Entitled ‘It Means This’, the forum explored the concept of ‘definitionism’: investigating the words, terms, clichés and misunderstandings that proliferate in the art world and beyond. The Forum attempted to (re)define words, phrases and ideas we think we know, and those we need to know, to navigate the 21st century.

But after attending most of the talks, it left me cold and didn't capture me as much as I would've like it to. I think there was a small level of smugness amongst some of the presenters and speakers which didn't make the talks as engaging as last year. The only talk that stood out for me which I really liked was:

Place (Ramallah) featuring Shumon basar (host), Mourid Barghouti, Shuruq Harb, Guy Mannes-Abbott.

Dream, memory, or reality? What unique perspectives can the visitor, the exile/expatriate and the local resident each offer on what means to encounter, belong, or lament somewhere? What is the best way to traverse it? By running? By leaving? Can you capture it in words and images? What is the 'Ramallah Syndrome'? What sound does it make? What do you remember?

I also found the discussion titled Middle East Nervous Anxiety (MENA) featuring Oscar Guardiola-Rivera, Slavs & Tatars, Uzma Z. Rizvi and Sultan Sooud Al Qassemi interesting.

The most hyped discussion with former REM lead singer and now artist Michael Stipe about "Careering" that included artist and novelist Douglas Coupland, co-director of the Serpentine GalleryHans-Ulrich and Shumon Basar was amusing, but wasn't the enlightening experience we were expecting. You can watch the full talk here.

Transfiguration by Joe Namy

Joe Namy works with sampled sounds, documentary/music videos and photography, to investigate aspects of identity, memory, power and currents encoded in music. As one of the Artists in Residence, he spent part of his three-month residency in Dubai researching traditional song and dance, once used for ritual healing, and unique to the UAE.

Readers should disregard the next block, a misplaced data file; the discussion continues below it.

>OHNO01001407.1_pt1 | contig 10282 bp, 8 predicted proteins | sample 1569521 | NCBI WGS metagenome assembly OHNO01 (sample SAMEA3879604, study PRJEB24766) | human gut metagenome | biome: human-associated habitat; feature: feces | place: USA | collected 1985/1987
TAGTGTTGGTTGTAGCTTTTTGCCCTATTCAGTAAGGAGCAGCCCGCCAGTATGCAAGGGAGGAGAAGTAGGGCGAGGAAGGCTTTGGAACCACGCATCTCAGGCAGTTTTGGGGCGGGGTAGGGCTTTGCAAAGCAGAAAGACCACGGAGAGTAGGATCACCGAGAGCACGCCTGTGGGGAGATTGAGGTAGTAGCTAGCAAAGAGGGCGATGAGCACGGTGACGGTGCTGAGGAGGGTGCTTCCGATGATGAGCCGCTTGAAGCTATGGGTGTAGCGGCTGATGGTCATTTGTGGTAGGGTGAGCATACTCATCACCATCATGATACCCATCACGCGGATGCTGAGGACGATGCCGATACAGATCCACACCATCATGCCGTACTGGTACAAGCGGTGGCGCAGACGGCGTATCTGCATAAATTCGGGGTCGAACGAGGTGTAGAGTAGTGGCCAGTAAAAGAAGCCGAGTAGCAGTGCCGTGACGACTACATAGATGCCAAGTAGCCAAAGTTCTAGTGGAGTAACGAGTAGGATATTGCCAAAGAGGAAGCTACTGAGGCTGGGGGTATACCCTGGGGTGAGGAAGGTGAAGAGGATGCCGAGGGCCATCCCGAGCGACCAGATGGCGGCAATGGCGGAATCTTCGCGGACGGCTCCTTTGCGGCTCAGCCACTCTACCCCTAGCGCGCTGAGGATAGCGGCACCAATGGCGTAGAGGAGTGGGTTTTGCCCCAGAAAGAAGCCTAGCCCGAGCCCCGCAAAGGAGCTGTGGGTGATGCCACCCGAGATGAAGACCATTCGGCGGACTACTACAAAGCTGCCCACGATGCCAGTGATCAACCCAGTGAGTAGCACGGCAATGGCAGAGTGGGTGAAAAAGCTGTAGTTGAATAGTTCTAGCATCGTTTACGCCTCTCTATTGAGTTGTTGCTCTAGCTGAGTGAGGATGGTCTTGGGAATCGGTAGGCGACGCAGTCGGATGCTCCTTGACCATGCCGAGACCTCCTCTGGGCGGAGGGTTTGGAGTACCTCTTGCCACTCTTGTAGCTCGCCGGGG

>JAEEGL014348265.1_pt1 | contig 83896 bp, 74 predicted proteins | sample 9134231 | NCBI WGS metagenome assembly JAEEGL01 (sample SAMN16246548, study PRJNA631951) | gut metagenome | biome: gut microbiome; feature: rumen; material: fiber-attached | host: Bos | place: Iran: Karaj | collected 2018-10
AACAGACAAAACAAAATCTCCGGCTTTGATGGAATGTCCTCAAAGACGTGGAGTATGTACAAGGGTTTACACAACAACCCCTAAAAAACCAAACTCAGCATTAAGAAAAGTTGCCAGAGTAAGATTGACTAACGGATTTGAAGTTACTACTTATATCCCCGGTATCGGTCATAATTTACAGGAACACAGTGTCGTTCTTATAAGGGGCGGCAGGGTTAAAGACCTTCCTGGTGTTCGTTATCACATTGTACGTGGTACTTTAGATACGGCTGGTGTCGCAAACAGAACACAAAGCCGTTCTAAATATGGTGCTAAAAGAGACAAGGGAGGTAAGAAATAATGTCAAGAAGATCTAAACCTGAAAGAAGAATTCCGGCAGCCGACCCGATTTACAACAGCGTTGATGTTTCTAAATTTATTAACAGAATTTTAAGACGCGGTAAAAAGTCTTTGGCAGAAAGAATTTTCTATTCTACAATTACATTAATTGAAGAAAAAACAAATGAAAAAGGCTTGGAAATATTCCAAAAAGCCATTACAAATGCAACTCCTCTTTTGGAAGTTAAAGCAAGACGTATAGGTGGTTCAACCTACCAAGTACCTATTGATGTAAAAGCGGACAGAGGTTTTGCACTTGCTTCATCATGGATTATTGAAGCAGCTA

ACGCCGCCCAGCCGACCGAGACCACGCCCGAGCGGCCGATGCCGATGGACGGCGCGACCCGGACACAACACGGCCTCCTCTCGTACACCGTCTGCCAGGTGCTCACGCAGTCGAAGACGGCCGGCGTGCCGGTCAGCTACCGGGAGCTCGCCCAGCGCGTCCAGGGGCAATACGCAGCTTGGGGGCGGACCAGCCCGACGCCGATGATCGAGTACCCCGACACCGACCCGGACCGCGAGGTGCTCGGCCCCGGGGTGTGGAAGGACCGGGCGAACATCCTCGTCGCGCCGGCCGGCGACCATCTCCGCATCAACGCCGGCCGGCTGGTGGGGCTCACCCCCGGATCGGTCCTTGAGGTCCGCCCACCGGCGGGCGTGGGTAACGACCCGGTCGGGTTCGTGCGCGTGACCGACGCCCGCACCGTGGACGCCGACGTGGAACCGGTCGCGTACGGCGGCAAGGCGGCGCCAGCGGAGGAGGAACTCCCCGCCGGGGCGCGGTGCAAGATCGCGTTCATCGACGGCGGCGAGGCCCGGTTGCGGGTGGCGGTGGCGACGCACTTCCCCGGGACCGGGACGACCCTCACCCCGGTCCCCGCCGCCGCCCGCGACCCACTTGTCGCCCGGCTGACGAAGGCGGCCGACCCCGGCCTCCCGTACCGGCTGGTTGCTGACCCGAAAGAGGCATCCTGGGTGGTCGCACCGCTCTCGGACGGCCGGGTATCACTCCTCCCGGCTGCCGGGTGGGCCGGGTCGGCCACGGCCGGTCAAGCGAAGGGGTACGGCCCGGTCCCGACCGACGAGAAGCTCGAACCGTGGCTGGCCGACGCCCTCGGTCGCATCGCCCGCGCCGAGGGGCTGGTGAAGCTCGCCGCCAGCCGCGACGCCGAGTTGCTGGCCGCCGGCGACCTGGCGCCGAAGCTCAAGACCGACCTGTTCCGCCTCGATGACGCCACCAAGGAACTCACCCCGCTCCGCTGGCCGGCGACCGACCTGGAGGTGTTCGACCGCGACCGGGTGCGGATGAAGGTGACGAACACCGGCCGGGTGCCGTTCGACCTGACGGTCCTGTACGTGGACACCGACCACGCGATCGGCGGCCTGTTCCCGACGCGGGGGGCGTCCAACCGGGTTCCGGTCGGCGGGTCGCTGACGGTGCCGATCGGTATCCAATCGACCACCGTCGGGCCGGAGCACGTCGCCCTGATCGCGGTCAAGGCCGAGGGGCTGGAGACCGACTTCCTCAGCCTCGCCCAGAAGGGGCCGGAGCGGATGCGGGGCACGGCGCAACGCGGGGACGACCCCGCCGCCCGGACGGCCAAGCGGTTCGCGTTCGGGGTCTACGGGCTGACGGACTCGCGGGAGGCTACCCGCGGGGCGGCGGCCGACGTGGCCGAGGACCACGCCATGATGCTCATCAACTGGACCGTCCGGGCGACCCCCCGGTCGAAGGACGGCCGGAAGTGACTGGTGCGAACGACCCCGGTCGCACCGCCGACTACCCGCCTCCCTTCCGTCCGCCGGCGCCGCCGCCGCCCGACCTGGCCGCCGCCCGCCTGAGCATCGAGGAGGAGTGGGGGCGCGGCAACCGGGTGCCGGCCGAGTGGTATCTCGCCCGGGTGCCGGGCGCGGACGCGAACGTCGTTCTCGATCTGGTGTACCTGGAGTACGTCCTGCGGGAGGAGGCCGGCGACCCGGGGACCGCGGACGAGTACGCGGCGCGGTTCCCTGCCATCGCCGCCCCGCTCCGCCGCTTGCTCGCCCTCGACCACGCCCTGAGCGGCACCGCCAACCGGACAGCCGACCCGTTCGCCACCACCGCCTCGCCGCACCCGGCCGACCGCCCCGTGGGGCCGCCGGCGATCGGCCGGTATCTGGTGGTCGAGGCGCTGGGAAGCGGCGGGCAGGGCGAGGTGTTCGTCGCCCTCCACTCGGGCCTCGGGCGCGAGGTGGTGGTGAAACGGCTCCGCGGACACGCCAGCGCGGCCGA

When I read the following in the programme, I was quite excited to see the performance.

Namy’s performance, entitled Transfiguration, draws upon the parallels between these ritual dances and their rhythmic connections to contemporary electronic music. Transfiguration will be presented as a multi-media installation including a live performance at Art Dubai on Wednesday 20 March at 7PM on the Water Terrace.

Here are some clips from the night. A mix of modern street dancing and traditional folklore dancing from the region. Wish we could see performances like this more often.

Art Dubai Parties

There were parties by the beach every night during Art Dubai and I was invited to DJ on the second last night. It was the first time I ever "deejayed" - added in quotation marks because I just turned up with my laptop and played music from a playlist I prepared for the night.

I need to learn some basic DJ skills, but I really enjoyed the feeling of being in charge of music and want to do it again. Anyone out there want to hire me to DJ any cool events?

I leave you with one of the songs I played called "Feed Me Diamonds". Big thanks to Natasha Carella from Art Dubai for offering me my first ever DJ gig (and Natasha, if you are reading this, I have not forgotten to make you a copy of the playlist from the night.)

So there you have it, my highlights and thoughts from this year's Art Dubai. There's a lot more I wish I could share, but I'd end up with a much, much longer post. If you are still here, thanks for reading all the way till the end.